By Montana Grant

Posted: December 8, 2022

When hunting season ends, it’s time to put your Shootin Irons and weapons away properly. This means your bloody knives, washing the game bags, and cleaning the rifles, guns, sidearms, and bows.

Years ago, one of my buddies hunted pheasants with me on the last, snowy day of the season. He put his Browning pump shotgun into the gun sock where it stayed until dove season in September. He did not give his favorite gun any love or attention. It sat in his gun safe and rusted! The entire gun was covered in an even layer of rust. The wood was covered in mold. It took a lot of cleaning and a complete disassemble. The barrel remained slightly pitted.

All of this could have been avoided. At least he had unloaded the gun. NEVER put your Shootin Irons in storage without a thorough cleaning and safety check. This always begins with an inspection of the clips, magazines, and chambers. I never store the ammunition with my weapons.

Weapons ain’t cheap, so it is important to maintain and protect your investments. After carrying your weapons in the snow, forest, dirt, and rain, they get filthy. They need cleaning.

Start by making sure the weapons are unloaded. Now wipe them off with a lightly oiled rag or cloth. The barrel needs to be brushed and patched. Use a decent bore cleaner. Once the barrel is clean, run a lightly oiled patch through it.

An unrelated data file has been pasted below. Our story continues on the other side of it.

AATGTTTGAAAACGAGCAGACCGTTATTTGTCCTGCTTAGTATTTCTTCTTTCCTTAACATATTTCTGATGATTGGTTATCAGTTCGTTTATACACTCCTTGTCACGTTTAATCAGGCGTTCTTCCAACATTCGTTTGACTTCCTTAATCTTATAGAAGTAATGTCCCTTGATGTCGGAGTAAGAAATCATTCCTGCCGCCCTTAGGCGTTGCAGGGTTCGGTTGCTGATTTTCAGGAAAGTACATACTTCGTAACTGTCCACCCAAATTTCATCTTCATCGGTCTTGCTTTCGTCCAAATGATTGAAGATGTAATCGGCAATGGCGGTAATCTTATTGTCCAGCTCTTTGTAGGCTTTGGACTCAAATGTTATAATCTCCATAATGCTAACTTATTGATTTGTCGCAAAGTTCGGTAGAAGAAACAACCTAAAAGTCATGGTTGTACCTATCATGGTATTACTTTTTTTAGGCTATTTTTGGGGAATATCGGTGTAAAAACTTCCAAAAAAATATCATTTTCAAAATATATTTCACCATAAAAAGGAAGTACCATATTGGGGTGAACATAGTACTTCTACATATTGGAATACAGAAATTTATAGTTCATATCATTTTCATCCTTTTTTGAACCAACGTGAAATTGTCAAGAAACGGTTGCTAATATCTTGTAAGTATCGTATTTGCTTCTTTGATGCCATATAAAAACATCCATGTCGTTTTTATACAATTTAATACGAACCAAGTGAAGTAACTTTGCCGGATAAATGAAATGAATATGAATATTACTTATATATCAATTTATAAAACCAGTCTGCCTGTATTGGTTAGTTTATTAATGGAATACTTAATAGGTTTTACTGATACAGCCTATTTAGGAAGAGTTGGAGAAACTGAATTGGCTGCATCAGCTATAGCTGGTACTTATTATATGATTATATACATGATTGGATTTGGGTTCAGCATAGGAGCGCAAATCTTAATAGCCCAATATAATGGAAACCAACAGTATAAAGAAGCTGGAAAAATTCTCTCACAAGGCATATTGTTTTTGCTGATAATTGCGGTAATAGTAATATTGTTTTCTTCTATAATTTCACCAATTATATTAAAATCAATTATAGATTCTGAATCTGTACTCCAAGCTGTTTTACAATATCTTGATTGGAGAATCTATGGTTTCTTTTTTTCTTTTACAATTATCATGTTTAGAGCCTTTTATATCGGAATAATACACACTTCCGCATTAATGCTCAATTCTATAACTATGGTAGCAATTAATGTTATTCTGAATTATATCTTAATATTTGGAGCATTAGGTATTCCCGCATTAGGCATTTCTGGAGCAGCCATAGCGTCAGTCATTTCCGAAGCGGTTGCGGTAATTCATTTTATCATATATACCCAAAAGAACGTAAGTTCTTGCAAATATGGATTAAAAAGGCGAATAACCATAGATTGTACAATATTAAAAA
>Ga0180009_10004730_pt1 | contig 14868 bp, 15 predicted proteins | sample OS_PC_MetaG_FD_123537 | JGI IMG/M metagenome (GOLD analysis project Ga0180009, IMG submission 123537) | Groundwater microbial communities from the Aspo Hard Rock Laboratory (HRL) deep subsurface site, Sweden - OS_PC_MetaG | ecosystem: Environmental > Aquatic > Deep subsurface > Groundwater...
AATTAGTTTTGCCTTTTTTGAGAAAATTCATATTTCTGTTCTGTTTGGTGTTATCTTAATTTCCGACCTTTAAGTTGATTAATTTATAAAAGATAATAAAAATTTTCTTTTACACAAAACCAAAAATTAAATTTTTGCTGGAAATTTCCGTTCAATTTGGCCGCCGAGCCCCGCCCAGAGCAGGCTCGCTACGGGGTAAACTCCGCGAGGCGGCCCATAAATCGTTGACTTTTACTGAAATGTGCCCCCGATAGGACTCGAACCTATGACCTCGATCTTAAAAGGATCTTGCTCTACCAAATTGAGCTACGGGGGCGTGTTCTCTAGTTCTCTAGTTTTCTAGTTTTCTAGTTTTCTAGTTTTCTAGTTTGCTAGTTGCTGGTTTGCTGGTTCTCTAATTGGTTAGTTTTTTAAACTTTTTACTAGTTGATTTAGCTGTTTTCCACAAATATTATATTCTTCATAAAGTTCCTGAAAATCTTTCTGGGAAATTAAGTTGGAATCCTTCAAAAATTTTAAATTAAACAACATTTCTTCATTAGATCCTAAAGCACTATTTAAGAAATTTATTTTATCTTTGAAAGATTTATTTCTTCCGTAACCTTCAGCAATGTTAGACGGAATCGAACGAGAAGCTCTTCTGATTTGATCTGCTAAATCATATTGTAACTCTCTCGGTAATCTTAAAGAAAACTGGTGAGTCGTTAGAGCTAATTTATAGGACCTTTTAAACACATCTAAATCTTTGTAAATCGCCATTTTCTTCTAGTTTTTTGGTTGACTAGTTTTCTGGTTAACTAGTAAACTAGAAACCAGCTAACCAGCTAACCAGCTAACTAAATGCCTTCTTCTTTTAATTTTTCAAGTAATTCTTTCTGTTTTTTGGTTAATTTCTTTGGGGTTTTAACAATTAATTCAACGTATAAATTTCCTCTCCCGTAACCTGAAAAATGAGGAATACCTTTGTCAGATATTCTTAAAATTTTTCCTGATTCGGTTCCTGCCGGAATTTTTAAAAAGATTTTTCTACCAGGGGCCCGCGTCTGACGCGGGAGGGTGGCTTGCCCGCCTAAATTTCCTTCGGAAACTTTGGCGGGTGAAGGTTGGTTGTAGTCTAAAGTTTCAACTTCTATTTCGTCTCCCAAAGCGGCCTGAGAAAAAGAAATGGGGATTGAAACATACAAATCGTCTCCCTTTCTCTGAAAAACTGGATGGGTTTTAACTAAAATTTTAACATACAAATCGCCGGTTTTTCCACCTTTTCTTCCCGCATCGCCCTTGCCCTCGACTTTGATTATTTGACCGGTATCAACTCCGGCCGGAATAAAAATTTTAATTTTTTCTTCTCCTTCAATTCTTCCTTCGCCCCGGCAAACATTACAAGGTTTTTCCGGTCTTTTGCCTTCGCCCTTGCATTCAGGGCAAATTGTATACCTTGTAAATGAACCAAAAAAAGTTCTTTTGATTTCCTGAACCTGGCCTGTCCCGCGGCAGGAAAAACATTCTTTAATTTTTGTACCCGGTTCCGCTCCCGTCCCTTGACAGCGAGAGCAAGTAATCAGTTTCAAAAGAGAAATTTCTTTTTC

Disassemble the gun as much as you feel you need to. After the parts are clean, add a light coat of oil to them. Never store a weapon in a gun case. The cases tend to hold moisture and are best used for transport. Gunn Safes also tend to contain humidity so consider an add on accessory that removes moisture. To remove all moisture from the safe.

Secure ammo in a separate area, away from the weapons. Home security, or personal protection carries can be secure in other ways.

If you plan on resting your bow, have the string removed to take off any stress. A bow shop can do this in a second. When it is time to start practicing, have them restring and inspect it. Many archers fail to replace worn and used strings until it breaks on them.

With proper care and maintenance, weapons can last for generations.

Montana Grant

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